To Quote Shakespeare…

During assorted times in my adulthood, I have found particular phrases or mantras comforting. If you have been reading this blog for a while, you have heard me mention “It is better to be kind than to be right” on several occasions. I still believe this is true. Hammering home your point hardly feels satisfying when the other person is left cut off at the knees. One of the courses that I am taking right now teaches how to effectively coach others (in my case, teachers). In an ideal coaching conversation, the majority of the talking is done by the person being coached. This means the coach (me) needs to take a breath, pause, take another breath, pause some more and consider what I am going to say. Why am I talking? Am I keeping the focus on the other person? I wonder how much better lots of relationships would be if we communicated more like this.

More recently the mantra that has been going through my mind is “To thine own self be true”. I am not sure if I am applying it the same same manner as Mr. Shakespeare intended, but it keeps popping into my head. I am not suggesting that I am putting myself and my needs before all others. After all, that would be in deep contrast to my previous mantras. I think it is because at the right old age of 40 something, in my second year of widowhood, I believe more strongly than any other time in my life, that my words and actions are not contingent on what others may say or think. They represent me. The words that I chose to speak and the things that I chose to do ARE me. I don’t think that I have ever known myself so truly or understood myself more fully. It is powerful and empowering. Perhaps it took being alone. Being more of an “I” than a “we”. A sliver of a rainbow after the storm.



Thoughts on Grief

I’ve been thinking a lot about grieving lately. On Thursday, I went to a funeral for the mom of a young gal with whom I work. The service was conducted primarily in spanish, but the emotions are the same in any language. I was moved by the connectedness of the family as they supported each other through their grief. I understand why you would have a funeral for your loved one. There was an opportunity to say goodbye or goodbye for now, depending on your faith. It was a time to literally be held up by your friends and family. I get it.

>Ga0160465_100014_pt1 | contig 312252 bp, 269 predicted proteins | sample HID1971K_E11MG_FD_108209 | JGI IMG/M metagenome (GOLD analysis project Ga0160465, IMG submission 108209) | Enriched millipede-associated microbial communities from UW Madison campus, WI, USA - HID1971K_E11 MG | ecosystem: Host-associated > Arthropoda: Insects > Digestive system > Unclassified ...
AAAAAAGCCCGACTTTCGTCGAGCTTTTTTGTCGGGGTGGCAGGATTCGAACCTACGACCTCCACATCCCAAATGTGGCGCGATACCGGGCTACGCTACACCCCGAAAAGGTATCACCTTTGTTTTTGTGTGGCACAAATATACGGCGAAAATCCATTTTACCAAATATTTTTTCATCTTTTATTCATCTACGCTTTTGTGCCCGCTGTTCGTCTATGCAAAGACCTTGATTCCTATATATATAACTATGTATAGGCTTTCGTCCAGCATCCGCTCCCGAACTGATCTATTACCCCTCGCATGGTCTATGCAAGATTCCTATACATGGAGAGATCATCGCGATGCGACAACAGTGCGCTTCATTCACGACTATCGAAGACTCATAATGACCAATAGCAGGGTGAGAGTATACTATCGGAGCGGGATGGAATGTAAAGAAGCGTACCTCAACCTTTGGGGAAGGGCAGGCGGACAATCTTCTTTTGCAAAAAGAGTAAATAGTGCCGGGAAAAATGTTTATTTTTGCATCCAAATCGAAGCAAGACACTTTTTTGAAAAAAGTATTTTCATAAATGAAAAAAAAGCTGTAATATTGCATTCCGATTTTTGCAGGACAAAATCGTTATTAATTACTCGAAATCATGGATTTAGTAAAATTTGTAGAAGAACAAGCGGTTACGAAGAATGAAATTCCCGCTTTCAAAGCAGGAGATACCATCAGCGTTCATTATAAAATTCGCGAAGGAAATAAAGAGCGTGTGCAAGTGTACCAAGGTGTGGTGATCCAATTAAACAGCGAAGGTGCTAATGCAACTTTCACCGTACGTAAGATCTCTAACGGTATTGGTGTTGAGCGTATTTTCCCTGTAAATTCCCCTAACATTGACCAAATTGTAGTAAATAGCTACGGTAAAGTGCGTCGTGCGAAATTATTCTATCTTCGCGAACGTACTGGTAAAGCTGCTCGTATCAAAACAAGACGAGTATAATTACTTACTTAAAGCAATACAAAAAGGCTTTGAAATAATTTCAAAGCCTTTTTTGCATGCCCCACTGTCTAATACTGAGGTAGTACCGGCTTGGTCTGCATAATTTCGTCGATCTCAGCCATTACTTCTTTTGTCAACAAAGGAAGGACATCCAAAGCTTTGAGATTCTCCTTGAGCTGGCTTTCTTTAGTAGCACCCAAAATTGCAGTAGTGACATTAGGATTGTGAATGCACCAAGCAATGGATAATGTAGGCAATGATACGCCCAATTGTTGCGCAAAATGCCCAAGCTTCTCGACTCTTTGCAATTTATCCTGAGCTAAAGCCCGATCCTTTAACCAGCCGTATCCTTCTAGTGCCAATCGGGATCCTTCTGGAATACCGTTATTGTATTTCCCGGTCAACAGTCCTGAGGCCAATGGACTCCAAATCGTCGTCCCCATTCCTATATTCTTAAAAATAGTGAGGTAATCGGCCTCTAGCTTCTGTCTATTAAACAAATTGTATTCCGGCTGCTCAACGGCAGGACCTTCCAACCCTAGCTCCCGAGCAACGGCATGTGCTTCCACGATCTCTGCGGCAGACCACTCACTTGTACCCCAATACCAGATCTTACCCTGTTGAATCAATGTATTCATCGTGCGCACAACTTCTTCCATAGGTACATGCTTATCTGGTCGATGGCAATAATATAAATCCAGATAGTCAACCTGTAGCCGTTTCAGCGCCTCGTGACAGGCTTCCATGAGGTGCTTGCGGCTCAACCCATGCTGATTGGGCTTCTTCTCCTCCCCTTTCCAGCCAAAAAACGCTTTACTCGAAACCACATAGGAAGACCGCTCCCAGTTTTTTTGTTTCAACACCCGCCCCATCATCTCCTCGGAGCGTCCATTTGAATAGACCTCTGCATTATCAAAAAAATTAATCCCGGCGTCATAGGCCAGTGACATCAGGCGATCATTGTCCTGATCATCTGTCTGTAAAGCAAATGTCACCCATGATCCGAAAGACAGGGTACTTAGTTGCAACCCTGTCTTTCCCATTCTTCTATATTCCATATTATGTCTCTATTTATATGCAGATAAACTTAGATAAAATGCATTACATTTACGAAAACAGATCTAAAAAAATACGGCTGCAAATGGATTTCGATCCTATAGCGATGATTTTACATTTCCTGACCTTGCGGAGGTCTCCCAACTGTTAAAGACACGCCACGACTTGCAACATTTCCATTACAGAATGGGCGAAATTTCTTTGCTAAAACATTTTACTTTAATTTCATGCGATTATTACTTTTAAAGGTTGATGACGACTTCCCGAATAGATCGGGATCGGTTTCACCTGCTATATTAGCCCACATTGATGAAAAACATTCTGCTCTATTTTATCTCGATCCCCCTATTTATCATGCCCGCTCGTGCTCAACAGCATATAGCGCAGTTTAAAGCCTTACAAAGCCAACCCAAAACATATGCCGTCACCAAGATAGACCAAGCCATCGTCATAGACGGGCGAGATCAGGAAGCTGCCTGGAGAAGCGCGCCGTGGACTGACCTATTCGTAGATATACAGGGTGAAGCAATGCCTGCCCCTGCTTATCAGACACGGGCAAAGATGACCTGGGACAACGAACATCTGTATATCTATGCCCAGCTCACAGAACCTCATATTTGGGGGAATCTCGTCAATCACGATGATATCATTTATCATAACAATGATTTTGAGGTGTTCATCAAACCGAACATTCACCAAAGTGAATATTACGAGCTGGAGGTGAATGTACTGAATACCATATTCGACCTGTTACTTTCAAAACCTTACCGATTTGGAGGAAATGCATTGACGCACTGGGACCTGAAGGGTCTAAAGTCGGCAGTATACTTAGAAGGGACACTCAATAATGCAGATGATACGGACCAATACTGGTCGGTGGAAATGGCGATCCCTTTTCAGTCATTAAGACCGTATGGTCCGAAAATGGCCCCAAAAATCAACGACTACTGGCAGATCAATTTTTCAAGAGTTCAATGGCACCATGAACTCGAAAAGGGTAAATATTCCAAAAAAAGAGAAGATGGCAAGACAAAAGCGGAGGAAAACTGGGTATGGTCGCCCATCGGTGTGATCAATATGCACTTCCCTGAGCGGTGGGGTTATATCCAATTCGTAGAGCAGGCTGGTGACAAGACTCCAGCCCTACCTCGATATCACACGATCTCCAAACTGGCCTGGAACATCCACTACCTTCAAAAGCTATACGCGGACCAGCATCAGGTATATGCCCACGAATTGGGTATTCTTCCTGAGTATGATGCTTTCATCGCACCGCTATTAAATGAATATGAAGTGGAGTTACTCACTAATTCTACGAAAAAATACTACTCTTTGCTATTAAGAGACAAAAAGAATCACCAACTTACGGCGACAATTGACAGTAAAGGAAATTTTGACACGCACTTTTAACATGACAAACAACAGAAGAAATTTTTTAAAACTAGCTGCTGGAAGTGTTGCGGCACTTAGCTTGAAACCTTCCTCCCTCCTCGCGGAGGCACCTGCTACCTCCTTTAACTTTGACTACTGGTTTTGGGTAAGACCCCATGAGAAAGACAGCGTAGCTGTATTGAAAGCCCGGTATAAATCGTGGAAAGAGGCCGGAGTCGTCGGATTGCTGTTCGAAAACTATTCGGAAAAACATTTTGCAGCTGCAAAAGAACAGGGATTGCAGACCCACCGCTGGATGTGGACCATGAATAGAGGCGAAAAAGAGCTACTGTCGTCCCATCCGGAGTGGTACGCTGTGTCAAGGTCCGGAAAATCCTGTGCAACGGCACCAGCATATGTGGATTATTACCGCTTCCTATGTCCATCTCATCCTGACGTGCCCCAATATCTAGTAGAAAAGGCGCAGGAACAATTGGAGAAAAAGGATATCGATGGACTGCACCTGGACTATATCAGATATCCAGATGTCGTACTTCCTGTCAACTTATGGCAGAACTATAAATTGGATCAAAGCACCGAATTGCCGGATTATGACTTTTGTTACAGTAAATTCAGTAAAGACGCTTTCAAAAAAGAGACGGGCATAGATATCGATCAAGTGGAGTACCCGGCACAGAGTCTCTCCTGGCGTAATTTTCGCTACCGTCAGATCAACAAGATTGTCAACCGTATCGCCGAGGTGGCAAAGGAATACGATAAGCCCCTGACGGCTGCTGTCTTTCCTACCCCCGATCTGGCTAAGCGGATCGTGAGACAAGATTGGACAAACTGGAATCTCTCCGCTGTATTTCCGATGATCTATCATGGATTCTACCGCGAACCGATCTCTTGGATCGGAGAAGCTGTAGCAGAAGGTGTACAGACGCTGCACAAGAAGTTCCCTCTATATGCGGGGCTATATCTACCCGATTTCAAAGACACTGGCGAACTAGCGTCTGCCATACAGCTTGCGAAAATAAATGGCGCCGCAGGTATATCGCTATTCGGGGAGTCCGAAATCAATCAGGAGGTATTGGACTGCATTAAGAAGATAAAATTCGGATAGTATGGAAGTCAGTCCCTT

Last weekend I had lunch with a friend whose husband died of colon cancer earlier this year. She and I became friends through the Hopkins group, and I am grateful to have her in my life. Our grieving processes have been very different. She has sold a home and moved. She has donated and sold things that she didn’t have room for in her new place. I get that too. However, I still have a closet full of Dave’s things and his shaving kit still sits on the counter in the bathroom. One thing we definitely have in common is missing our best friends. We talked about how much we miss the conversation and companionship. It is not possible to have the same kinds of conversations with your children, even if they are grown.

I work with a woman who suffered an unimaginable loss in the last year. She wears her grief outwardly, not necessarily by choice I don’t think, but because that is how her body is reacting. Ultimately this is probably a healthy way to be – to let it out. I do everything in my power to keep it from showing to the outside world. In fact, I have said many times that if you didn’t know my history, you wouldn’t guess it from the way that I act. This is a double edged sword because people assume that I am fine. And I am fine. Except for the days when I am not.

More than anything, I grieve for my kids. I am not mom and dad. I am just mom. Each of them had a special relationship with Dave. This is not something that I can replace, and I wish that they could have had it for much much longer. It comes up in bits and pieces. Little things like Parker commenting that we didn’t cook out all summer and how much she missed that. I am sure she missed the actual grilled food, but I think it is also about the entire experience. She would sit on the deck with Dave and they would laugh about silly things the dog had done or talk about one of their random topics. We would all sit and eat dinner together, sometimes being silly and sometimes more serious, but we were all together.